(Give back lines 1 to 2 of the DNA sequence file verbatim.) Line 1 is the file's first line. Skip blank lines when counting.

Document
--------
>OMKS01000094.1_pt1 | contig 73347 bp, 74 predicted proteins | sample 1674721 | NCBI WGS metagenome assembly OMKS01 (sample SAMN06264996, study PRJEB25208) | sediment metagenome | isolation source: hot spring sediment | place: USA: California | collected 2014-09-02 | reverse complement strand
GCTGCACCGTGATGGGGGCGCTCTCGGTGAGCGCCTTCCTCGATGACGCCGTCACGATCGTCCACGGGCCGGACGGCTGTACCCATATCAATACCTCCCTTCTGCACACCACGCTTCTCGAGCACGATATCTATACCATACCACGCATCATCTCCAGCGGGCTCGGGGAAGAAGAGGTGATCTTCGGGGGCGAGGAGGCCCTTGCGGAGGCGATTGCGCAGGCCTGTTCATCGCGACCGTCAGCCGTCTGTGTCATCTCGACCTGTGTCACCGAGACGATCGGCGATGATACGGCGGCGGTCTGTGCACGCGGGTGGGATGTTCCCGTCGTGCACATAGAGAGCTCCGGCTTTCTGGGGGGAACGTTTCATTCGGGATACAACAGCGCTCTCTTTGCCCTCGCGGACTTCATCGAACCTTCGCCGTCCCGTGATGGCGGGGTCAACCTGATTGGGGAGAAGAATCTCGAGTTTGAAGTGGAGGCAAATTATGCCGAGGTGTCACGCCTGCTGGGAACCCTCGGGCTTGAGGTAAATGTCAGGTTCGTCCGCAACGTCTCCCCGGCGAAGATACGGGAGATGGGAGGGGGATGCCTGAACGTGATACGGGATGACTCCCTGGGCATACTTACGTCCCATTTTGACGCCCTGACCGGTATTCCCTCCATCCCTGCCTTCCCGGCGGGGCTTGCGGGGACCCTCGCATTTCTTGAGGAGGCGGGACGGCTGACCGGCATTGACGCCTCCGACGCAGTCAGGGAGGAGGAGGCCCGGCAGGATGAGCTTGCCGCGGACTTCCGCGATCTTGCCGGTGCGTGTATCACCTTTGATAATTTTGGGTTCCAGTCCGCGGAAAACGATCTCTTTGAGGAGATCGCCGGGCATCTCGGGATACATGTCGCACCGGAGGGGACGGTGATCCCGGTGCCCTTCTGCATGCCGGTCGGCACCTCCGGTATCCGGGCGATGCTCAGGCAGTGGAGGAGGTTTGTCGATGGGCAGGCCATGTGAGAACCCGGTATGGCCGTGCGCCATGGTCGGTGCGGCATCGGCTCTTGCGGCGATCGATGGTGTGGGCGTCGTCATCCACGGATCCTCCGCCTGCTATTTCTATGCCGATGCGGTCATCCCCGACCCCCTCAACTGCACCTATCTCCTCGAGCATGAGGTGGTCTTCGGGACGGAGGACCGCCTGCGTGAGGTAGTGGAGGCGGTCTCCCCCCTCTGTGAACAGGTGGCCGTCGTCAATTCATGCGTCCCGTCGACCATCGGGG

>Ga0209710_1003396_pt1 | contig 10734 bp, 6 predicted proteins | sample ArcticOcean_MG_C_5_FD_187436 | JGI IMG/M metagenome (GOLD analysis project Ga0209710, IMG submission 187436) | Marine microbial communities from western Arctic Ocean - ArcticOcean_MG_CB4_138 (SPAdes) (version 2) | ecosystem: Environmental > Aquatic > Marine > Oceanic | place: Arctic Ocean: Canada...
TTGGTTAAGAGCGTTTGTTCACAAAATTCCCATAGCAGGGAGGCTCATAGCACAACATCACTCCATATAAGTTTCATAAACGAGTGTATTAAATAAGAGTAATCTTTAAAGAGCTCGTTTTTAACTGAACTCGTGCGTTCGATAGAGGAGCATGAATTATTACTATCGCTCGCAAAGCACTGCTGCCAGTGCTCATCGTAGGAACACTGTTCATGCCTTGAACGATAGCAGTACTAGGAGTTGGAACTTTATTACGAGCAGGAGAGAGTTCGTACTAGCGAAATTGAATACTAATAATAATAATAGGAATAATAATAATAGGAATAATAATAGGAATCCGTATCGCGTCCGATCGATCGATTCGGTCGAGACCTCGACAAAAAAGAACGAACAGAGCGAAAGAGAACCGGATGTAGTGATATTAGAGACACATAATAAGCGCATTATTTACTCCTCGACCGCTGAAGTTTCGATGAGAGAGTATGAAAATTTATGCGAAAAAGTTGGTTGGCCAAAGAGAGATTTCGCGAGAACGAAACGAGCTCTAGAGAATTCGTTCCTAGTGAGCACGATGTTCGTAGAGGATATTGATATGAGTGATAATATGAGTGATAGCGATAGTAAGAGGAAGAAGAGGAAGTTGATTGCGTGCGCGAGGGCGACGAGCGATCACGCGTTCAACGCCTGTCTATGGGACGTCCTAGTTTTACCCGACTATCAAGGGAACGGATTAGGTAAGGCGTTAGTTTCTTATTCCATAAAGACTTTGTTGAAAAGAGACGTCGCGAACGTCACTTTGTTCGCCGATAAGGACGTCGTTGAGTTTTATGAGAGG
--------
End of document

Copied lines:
>OMKS01000094.1_pt1 | contig 73347 bp, 74 predicted proteins | sample 1674721 | NCBI WGS metagenome assembly OMKS01 (sample SAMN06264996, study PRJEB25208) | sediment metagenome | isolation source: hot spring sediment | place: USA: California | collected 2014-09-02 | reverse complement strand
GCTGCACCGTGATGGGGGCGCTCTCGGTGAGCGCCTTCCTCGATGACGCCGTCACGATCGTCCACGGGCCGGACGGCTGTACCCATATCAATACCTCCCTTCTGCACACCACGCTTCTCGAGCACGATATCTATACCATACCACGCATCATCTCCAGCGGGCTCGGGGAAGAAGAGGTGATCTTCGGGGGCGAGGAGGCCCTTGCGGAGGCGATTGCGCAGGCCTGTTCATCGCGACCGTCAGCCGTCTGTGTCATCTCGACCTGTGTCACCGAGACGATCGGCGATGATACGGCGGCGGTCTGTGCACGCGGGTGGGATGTTCCCGTCGTGCACATAGAGAGCTCCGGCTTTCTGGGGGGAACGTTTCATTCGGGATACAACAGCGCTCTCTTTGCCCTCGCGGACTTCATCGAACCTTCGCCGTCCCGTGATGGCGGGGTCAACCTGATTGGGGAGAAGAATCTCGAGTTTGAAGTGGAGGCAAATTATGCCGAGGTGTCACGCCTGCTGGGAACCCTCGGGCTTGAGGTAAATGTCAGGTTCGTCCGCAACGTCTCCCCGGCGAAGATACGGGAGATGGGAGGGGGATGCCTGAACGTGATACGGGATGACTCCCTGGGCATACTTACGTCCCATTTTGACGCCCTGACCGGTATTCCCTCCATCCCTGCCTTCCCGGCGGGGCTTGCGGGGACCCTCGCATTTCTTGAGGAGGCGGGACGGCTGACCGGCATTGACGCCTCCGACGCAGTCAGGGAGGAGGAGGCCCGGCAGGATGAGCTTGCCGCGGACTTCCGCGATCTTGCCGGTGCGTGTATCACCTTTGATAATTTTGGGTTCCAGTCCGCGGAAAACGATCTCTTTGAGGAGATCGCCGGGCATCTCGGGATACATGTCGCACCGGAGGGGACGGTGATCCCGGTGCCCTTCTGCATGCCGGTCGGCACCTCCGGTATCCGGGCGATGCTCAGGCAGTGGAGGAGGTTTGTCGATGGGCAGGCCATGTGAGAACCCGGTATGGCCGTGCGCCATGGTCGGTGCGGCATCGGCTCTTGCGGCGATCGATGGTGTGGGCGTCGTCATCCACGGATCCTCCGCCTGCTATTTCTATGCCGATGCGGTCATCCCCGACCCCCTCAACTGCACCTATCTCCTCGAGCATGAGGTGGTCTTCGGGACGGAGGACCGCCTGCGTGAGGTAGTGGAGGCGGTCTCCCCCCTCTGTGAACAGGTGGCCGTCGTCAATTCATGCGTCCCGTCGACCATCGGGG